The Show Must Go On!

On May 25, 2011, J. Scott Robinson, Director of the Office of Sponsored Projects for the Smithsonian Institute, sent a three-page proposal (PDF) to Randy Dettmers, a biologist in the Division of Migratory Birds for the U.S. Fish and Wildlife Service, outlining the scope and budget for a project called “Effects of subsidized predators on bird populations in an urban matrix.”* The work was to begin in just one week and continue through the end of September, conducted by Smithsonian Conservation Biology Institute researchers Peter Marra and Nico Dauphiné.

“We look forward to working with you on this important project,” Robinson wrote in closing.

The budget request was just $14K, but it’s difficult to imagine any proposal being approved and funded in a week—never mind one with a three-day holiday weekend. For this particular proposal, though, there was more than the usual bureaucracy to contend with.

Two weeks earlier, on May 11, Dauphiné had been arrested, charged with attempted animal cruelty for trying to poison neighborhood cats outside her Park Square apartment building.

One would imagine that such news—which, not surprisingly, did not go unnoticed by the press—would cause the Smithsonian to reconsider whether one of their post-doctoral fellows should be researching the hunting behavior of “a minimum of 30 outdoor pet cats,” as the proposal stipulated, in the DC area. Yet, the day before Robinson wrote to Dettmers, Pamela Baker-Masson, a spokesperson for the National Zoo (which oversees the Conservation Biology Institute), expressed no concern, telling ABC News:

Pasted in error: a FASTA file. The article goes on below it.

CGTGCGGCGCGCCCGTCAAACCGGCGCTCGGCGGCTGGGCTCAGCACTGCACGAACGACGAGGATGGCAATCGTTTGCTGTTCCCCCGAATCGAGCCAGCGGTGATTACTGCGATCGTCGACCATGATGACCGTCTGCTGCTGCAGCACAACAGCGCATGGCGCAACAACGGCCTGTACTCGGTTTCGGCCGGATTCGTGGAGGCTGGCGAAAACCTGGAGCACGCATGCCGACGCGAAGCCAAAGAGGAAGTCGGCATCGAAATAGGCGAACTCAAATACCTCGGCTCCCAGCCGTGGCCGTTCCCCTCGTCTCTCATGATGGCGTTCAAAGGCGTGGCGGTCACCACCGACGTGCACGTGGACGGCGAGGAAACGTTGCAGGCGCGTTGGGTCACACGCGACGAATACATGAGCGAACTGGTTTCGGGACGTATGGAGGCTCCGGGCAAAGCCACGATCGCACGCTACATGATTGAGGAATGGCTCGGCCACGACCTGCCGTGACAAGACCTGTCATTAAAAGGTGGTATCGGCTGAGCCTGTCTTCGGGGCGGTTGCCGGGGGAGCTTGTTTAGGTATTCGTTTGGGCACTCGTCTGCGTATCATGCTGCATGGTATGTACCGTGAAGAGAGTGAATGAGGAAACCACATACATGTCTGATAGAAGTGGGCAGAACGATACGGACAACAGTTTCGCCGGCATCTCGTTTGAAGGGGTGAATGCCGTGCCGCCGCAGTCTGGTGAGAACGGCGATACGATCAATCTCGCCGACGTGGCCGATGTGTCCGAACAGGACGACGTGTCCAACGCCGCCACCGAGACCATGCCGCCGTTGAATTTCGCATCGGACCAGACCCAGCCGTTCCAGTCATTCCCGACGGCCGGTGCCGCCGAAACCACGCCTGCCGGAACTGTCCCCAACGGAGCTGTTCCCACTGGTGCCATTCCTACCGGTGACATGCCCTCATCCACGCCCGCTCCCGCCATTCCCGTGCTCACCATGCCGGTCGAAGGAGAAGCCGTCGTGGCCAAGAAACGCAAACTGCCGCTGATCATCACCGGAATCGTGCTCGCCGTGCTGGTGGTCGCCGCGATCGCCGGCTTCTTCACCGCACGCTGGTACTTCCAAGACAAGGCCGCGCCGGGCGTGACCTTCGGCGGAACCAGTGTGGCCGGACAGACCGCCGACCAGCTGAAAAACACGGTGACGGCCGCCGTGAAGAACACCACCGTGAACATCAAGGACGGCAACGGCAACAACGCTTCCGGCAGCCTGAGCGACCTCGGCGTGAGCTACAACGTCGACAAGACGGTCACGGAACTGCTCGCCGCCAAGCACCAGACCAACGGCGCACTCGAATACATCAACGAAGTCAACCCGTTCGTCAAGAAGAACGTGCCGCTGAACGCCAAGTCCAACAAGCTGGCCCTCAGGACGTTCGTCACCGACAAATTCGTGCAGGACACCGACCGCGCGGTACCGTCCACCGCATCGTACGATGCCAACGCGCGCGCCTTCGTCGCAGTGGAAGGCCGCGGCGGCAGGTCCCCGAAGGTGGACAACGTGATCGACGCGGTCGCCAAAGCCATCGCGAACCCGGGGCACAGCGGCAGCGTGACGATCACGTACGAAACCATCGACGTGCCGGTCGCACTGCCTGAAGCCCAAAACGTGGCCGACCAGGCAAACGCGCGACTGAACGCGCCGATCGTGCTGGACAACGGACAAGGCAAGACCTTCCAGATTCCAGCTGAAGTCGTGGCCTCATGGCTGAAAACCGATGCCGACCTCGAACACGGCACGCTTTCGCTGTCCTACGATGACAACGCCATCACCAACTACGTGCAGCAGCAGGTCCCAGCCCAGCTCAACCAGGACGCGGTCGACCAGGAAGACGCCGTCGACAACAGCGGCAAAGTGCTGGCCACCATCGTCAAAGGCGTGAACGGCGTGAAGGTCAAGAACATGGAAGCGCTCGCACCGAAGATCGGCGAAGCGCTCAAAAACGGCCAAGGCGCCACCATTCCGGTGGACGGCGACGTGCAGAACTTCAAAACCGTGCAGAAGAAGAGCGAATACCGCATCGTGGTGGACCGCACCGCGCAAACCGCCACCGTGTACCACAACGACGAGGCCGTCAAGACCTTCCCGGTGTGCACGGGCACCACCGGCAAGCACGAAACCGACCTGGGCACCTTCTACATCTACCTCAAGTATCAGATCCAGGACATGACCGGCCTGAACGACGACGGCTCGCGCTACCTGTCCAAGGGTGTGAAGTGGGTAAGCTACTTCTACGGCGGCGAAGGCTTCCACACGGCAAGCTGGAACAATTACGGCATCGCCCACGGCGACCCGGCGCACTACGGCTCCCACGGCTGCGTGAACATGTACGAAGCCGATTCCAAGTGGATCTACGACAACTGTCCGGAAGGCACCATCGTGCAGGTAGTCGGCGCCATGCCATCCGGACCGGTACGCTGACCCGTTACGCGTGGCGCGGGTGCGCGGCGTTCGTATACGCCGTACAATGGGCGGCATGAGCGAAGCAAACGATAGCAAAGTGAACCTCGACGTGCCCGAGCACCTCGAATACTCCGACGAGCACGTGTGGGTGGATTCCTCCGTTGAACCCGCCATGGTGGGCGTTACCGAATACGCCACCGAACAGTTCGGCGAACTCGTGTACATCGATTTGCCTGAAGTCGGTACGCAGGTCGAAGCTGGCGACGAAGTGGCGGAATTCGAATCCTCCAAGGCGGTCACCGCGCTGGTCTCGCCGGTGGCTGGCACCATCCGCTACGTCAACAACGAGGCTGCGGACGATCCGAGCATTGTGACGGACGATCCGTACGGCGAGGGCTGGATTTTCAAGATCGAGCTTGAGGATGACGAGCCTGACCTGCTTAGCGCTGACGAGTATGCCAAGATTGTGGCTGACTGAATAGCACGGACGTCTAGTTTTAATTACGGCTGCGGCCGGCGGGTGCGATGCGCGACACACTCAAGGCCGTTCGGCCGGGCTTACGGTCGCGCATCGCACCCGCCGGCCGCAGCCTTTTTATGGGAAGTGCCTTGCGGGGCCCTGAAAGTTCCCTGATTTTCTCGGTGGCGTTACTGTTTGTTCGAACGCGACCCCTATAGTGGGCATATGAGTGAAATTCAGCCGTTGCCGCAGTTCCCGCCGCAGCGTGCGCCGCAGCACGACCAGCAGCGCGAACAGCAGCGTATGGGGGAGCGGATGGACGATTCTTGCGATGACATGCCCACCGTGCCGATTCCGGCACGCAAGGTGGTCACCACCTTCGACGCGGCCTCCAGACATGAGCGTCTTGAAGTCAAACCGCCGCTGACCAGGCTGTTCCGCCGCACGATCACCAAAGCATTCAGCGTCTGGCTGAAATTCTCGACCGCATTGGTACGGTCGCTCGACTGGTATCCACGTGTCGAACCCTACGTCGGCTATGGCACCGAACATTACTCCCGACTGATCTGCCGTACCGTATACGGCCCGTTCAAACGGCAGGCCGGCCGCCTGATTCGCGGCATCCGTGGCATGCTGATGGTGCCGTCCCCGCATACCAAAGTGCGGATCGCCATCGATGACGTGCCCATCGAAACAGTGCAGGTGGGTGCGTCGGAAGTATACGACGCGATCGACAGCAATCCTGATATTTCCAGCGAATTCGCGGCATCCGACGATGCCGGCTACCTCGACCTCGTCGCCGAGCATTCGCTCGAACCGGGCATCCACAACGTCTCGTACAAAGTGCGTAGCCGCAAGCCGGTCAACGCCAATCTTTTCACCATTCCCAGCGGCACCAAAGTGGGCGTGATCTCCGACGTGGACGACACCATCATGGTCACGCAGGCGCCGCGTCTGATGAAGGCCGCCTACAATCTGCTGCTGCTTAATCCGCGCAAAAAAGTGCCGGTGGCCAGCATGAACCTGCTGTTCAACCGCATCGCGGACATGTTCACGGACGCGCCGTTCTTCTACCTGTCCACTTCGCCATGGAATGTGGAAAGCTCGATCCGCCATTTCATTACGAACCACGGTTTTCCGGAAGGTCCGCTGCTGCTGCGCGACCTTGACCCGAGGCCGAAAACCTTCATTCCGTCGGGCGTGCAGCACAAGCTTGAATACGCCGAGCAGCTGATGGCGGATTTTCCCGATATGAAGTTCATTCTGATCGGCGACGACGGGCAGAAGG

“We know what she’s doing would in no way jeopardize our animal collection at the National Zoo or jeopardize wildlife, so we feel perfectly comfortable that she continue her research.”

Perhaps Masson-Baker was simply unaware of the nature of Dauphiné’s research (which would raise doubts about her qualifications as a spokesperson, of course). Or, as Robinson’s letter suggests, Dauphiné’s arrest posed no risk to the project’s future.** (Indeed, one wonders if the news actually expedited the paperwork.)

•     •     •

Fast-forward a year-and-a-half, to the recent publication of the Smithsonian’s “killer cat study,” proof, it seems, that the cozy relationship between the Smithsonian and USFWS continues. As does their coordinated effort to perpetuate—no, ratchet up—the witch-hunt against free-roaming cats.

And there’s the story the media is missing. When will somebody look beyond the press releases and sound bites—into how this kind of junk science get funded, published, and sold to the public?

* Obtained through a FOIA request.
** I wrote to Robinson last October, asking about the Smithsonian’s apparent lack of action. (Dauphiné was not suspended pending her trial.) I asked about any data that had been collected prior to her arrest. His response was prompt, but brief: “Thank you for your inquiry. I have forwarded your request for information to the appropriate parties in the Institution.” My follow-up inquiry, asking about who these parties might be, went unanswered.

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